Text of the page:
Pontoon Boat Brands to Avoid: Any Brands You Should Skip?

pontoon boat brands to avoid

So, you’re contemplating buying a pontoon and you’re scouting all of your options. Good on you for doing your fair share of due diligence. But while you scour the web and hunt for your boat on foot, you might find that there are a whole bunch of choices out there, not just in terms of models but also brands.

Because a pontoon boat is no simple purchase, you’re going to want to make sure you’re getting a watercraft that will live up to your expectations. And that means steering clear of brands that might not give your money justice. So you have to ask - are there any pontoon boat brands to avoid? Here’s the low down.

Are There Any Pontoon Boat Brands to Avoid?

The short answer? Well, not really. There aren’t any particular boat brands that you should try to avoid. Based on our standards, and the standards of many other boating enthusiasts and experts across various pontoon boating platforms, any boat that was manufactured in the last 20 years should be up to code.

Of course, that’s not to say there aren’t any nitty gritty details that could affect your satisfaction. Pontoon boats from different brands are designed with incredibly different features and amenities. So expect those finer details to impact your pontoon boat ownership experience.

However if we’re talking strictly about brands, there isn’t a specific name on the market that you should watch out for. Just make sure the boat you’re getting was released after the year 2000, and you should be a-okay.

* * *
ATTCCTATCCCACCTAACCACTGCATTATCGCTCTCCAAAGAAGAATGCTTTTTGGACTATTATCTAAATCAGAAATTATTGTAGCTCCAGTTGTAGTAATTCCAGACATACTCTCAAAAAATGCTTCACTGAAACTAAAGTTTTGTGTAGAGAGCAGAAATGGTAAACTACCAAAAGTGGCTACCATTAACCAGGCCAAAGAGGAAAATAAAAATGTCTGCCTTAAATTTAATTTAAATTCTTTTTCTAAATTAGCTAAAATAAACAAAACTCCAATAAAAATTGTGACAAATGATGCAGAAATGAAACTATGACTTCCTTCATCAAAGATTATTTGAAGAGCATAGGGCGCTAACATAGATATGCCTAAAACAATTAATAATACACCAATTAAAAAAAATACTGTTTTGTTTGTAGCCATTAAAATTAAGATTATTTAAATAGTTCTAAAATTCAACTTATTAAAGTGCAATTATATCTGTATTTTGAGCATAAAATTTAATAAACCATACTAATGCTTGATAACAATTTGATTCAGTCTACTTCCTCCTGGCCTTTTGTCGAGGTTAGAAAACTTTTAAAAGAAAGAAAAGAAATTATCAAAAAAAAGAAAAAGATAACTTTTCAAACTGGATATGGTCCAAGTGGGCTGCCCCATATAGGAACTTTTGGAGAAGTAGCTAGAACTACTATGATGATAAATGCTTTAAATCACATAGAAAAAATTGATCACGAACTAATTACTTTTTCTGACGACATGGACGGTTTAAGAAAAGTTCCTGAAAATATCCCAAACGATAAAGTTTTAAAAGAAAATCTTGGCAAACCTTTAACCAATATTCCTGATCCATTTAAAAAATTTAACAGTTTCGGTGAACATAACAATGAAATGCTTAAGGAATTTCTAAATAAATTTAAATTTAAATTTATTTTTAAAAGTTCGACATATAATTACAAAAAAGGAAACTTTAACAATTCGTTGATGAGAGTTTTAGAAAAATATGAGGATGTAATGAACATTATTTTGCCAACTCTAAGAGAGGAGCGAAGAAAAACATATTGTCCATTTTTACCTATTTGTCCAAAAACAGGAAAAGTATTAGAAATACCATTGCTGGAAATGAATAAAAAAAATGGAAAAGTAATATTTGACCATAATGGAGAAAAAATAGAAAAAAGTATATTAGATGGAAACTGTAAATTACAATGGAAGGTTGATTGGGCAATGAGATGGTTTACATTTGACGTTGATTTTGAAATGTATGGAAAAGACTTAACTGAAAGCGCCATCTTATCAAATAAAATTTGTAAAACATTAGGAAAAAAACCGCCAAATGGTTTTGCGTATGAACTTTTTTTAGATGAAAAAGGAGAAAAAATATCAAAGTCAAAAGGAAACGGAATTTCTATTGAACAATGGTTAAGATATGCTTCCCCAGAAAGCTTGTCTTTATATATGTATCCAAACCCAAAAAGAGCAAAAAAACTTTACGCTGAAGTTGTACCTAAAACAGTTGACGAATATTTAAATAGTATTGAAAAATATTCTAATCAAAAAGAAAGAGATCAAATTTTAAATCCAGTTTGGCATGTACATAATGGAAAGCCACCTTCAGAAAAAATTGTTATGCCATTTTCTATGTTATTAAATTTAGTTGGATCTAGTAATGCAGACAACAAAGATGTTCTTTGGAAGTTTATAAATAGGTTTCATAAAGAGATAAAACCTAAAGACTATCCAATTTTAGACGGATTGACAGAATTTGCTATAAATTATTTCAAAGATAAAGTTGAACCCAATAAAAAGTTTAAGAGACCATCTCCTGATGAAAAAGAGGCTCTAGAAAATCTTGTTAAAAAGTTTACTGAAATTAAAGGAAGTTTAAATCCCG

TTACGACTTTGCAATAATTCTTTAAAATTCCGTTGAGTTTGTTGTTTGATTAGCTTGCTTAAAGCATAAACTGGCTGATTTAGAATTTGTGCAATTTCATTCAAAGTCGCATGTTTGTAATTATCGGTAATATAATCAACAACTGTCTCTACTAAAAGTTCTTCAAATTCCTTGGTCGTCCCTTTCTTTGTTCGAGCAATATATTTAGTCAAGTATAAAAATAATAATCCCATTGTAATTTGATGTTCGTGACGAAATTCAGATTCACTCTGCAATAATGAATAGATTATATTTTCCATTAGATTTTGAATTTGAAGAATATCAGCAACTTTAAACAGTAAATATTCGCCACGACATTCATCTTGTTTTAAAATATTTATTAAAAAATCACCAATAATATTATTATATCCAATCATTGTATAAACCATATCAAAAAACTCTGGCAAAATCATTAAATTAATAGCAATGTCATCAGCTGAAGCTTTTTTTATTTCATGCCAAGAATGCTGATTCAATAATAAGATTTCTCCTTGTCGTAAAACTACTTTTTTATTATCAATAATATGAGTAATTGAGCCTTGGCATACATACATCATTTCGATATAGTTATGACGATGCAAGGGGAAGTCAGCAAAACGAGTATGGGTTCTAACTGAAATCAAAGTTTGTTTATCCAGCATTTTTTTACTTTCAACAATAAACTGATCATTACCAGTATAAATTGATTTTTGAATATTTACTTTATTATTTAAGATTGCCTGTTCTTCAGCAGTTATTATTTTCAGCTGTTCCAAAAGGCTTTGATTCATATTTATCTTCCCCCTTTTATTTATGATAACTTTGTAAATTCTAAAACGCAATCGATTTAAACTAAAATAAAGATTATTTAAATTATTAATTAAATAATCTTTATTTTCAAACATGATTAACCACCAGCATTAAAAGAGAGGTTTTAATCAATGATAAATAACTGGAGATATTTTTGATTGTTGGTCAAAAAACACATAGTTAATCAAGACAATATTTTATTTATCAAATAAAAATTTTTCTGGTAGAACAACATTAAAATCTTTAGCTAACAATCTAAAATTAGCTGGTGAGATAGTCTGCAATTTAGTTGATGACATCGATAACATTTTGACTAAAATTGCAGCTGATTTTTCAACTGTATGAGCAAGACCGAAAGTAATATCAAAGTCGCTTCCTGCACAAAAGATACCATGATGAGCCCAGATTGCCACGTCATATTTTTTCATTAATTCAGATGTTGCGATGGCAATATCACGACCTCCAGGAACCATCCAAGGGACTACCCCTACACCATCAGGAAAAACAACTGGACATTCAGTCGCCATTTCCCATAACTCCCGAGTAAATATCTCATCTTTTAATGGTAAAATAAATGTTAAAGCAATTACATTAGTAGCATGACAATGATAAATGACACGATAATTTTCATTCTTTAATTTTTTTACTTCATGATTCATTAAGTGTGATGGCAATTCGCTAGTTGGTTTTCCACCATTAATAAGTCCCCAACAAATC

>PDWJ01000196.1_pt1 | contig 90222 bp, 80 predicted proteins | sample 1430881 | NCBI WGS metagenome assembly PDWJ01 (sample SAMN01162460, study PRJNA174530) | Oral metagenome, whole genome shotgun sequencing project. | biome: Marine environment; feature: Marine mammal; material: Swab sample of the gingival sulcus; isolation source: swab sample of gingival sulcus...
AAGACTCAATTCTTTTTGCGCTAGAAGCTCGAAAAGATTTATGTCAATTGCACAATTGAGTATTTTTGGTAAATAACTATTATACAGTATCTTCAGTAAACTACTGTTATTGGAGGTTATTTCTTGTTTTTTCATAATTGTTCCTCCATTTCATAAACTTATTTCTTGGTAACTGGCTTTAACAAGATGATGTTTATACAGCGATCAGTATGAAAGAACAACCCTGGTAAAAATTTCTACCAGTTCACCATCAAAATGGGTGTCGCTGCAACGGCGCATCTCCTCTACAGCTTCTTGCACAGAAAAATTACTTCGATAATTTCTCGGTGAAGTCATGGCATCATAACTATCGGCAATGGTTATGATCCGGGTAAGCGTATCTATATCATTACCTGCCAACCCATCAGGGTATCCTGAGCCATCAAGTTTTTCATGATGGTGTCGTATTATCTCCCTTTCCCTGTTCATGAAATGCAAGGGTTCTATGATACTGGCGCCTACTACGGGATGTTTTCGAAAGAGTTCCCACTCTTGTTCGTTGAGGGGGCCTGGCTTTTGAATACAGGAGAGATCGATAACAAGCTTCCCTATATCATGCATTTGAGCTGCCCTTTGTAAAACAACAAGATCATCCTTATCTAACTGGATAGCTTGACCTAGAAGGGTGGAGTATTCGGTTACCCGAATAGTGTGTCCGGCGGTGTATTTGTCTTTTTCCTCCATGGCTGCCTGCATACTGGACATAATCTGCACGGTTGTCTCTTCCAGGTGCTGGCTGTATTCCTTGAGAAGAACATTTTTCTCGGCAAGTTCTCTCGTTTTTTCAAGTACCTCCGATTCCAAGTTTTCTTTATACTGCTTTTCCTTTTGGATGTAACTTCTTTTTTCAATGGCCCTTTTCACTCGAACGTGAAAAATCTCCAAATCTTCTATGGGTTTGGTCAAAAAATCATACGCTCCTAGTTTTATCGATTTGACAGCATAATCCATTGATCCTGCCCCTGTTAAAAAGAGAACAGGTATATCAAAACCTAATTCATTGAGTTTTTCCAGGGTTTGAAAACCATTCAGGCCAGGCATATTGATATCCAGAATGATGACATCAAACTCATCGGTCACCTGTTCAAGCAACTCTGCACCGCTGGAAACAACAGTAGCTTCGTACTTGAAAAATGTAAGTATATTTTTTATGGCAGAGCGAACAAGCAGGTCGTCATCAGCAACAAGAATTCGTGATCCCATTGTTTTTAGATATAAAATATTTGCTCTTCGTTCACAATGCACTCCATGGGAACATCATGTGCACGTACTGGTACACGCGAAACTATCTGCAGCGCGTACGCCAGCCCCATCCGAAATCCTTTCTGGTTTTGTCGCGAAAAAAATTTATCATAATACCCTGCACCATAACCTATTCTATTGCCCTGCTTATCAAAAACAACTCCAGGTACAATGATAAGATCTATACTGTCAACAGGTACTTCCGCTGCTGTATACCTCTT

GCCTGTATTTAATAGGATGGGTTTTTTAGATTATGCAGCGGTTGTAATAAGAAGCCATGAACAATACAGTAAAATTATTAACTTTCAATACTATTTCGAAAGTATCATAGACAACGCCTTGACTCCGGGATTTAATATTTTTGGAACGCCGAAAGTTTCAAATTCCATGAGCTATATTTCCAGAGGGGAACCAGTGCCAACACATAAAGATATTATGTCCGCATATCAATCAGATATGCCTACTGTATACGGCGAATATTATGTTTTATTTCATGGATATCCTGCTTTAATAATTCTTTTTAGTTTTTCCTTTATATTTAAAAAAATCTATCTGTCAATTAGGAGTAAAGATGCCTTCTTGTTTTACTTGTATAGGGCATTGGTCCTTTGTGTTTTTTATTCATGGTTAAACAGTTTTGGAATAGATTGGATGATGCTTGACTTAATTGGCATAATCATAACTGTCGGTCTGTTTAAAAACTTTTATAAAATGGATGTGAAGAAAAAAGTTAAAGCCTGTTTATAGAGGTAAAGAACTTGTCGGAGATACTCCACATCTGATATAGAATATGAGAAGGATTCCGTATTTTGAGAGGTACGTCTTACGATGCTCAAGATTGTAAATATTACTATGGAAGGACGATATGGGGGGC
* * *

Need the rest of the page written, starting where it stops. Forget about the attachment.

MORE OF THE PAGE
What to Look for in Pontoon Boat Brands

While there aren’t any brands to avoid per se, there are a few things you might want to consider about each brand if you’re out here looking for the best fit for your preferences and standards. These considerations should help steer you in the right direction and hook you up with a boat that clicks with all of your expectations and needs.

Warranty and Service

How far are you willing to travel to get your boat repaired or serviced by the dealership or manufacturer? You might think that once your boat leaves that showroom, it’s never going back. But there’s a world of possibilities - even bad ones - that could happen to your boat once you take it home.

Most dealerships will offer to service your pontoon boat through the warranty provided by the manufacturer. This should help shave off a couple thousand dollars off of your maintenance expenses, especially if you’re boat meets any accidents or damages under your care.

Consider the length of the warranty, whether you can get the services done at the dealership, and how far you are from the place. Odds are, if the dealership is just a little too far for comfort, you’re going to end up getting repair services elsewhere, voiding your warranty.

Features and Amenities

Another thing that varies greatly between boat brands are the features and amenities that fix to each of their boats. Some are pretty stripped down, offering nothing but seating area and a place to set up a bimini top. Others are quite elaborate, with complete kitchens, bathrooms, and yes, even private bedrooms.